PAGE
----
Wiryono Sastrohandoyo. Getting the Australia-Indonesia relationship back on track.

John Menadue asked me to discuss how best to get Australian-Indonesian relations back on track, although I agree  that this is a politically sensitive issue and weighing it up may not be the prudent thing to do while there is still a lot of anger in the heart of many Australians and Indonesians.

The anger on the part of the Australians is easy to understand. Two of your citizens have been executed by firing squad, after having been found guilty of a capital crime by a duly constituted court and after all the legal processes to save their lives had been exhausted. But during the ten years between their sentencing and their execution they had reformed, become good persons who were always in the service of their fellow human beings, notably through the drug abuse rehabilitation program that they designed and carried out while in prison.

The anger on the part of many Indonesians is different: it is born of a deep-seated grievance against Western nations with which Indonesia interacted in the past. This grievance just happened to be focused on Australia because of the awkward way the Australian government tried to save the lives of the two death convicts. They felt that they were being dictated upon and were not getting the respect they deserved. The anger seethed when the Australian PM very imprudently brought up the matter of Australian aid to Indonesia. This was regarded as an attempt to humiliate Indonesia into sparing the lives of the two death convicts. This was all they could think of whenever Australia is mentioned. Nobody remembered how Australia figured in the country’s struggle to keep its independence in the late 1940s.

It might seem to be the dictate of common sense to let the storm blow over before saying anything about Australian-Indonesian relations, to be silent about it for a sufficient period of time to allow the negative emotions to dissipate. And yet there might be a deeper wisdom in addressing the problem right away.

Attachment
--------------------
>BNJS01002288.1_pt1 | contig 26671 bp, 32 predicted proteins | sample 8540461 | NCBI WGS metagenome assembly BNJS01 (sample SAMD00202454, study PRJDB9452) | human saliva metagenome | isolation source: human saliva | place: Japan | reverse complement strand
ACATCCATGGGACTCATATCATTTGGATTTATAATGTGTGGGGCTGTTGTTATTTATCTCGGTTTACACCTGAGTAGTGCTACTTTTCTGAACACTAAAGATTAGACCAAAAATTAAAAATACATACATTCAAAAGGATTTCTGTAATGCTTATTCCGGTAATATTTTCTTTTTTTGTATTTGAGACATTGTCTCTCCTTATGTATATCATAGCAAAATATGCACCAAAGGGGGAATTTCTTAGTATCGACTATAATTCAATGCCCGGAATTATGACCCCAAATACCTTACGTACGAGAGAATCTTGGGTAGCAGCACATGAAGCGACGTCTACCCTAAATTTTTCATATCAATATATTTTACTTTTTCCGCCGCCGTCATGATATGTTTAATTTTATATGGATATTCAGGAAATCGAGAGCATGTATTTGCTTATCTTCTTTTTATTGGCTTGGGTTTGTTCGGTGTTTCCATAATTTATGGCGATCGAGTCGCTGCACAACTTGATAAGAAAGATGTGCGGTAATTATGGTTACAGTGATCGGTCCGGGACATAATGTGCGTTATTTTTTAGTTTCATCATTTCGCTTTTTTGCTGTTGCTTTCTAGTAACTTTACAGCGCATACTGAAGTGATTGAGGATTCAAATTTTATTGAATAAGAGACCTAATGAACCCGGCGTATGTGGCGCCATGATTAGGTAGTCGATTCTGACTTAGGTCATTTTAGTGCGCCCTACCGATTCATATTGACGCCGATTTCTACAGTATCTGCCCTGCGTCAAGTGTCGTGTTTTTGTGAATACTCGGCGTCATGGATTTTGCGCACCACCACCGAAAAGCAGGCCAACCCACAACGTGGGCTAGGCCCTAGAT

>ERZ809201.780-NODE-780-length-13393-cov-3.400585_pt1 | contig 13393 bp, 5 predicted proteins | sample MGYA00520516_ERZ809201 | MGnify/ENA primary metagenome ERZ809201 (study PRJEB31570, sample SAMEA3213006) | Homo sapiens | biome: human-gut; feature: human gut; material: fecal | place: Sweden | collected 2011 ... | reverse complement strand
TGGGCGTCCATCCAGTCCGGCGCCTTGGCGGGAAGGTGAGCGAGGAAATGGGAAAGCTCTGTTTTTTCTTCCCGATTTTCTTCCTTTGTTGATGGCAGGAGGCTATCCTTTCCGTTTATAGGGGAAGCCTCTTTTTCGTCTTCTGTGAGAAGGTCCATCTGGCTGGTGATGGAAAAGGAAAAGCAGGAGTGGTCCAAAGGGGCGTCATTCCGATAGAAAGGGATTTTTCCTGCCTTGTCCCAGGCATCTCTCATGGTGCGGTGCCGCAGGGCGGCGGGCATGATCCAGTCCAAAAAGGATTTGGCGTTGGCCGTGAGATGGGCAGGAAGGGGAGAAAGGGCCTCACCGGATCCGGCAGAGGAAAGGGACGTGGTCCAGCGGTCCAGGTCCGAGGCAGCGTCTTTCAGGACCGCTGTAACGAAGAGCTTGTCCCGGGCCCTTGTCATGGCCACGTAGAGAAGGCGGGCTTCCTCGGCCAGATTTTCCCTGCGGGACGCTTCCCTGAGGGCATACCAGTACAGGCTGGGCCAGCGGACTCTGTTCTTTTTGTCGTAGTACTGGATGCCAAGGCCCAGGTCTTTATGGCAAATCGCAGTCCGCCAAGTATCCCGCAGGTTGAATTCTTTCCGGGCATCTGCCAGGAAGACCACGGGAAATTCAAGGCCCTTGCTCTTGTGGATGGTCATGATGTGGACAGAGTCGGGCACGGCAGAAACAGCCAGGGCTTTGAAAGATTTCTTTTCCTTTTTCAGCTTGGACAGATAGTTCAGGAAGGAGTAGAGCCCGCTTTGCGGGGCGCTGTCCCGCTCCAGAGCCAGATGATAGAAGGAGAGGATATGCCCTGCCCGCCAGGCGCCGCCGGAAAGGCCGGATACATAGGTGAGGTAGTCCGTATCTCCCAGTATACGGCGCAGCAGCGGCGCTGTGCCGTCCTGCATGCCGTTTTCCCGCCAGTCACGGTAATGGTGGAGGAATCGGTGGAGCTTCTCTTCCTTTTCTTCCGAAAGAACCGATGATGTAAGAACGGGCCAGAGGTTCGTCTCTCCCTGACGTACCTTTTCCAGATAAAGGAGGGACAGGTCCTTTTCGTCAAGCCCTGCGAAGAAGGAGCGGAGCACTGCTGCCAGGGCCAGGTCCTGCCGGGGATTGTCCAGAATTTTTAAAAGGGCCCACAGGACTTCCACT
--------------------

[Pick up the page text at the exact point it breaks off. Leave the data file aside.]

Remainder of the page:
In this regard it is always a good thing to be able to see things from the other person’s point of view. When I was undergoing training to become a diplomat, we were told to cultivate the habit of two-handedness. To be able to say: on the one hand, this is how I see the issue, and on the other hand, you may have a point that I must consider.

On one hand, Australia needs Indonesia as an economic partner; on the other hand, Indonesia equally needs Australia as an economic partner and as a collaborator in its regional architecture building. That is why I am optimistic that on both sides the wounds of recent controversy will heal. And my optimism is strengthened when I think of what PM Abbott recently said: “This is a dark moment in the relationship, but I am sure the relationship will be restored.”

Likewise, a few days ago, Indonesian foreign minister Retno Marsudi said she hoped the relationship would normalize because, she said, “Indonesia needs Australia and Australia, I think, also needs Indonesia.”

It would help, of course, if the dialogue between the two countries became more constructive. During the years that I served in the foreign ministry and dealing with Australia, I learned that indeed, in this age of information, countries scrutinized each other. This is a fact of international life.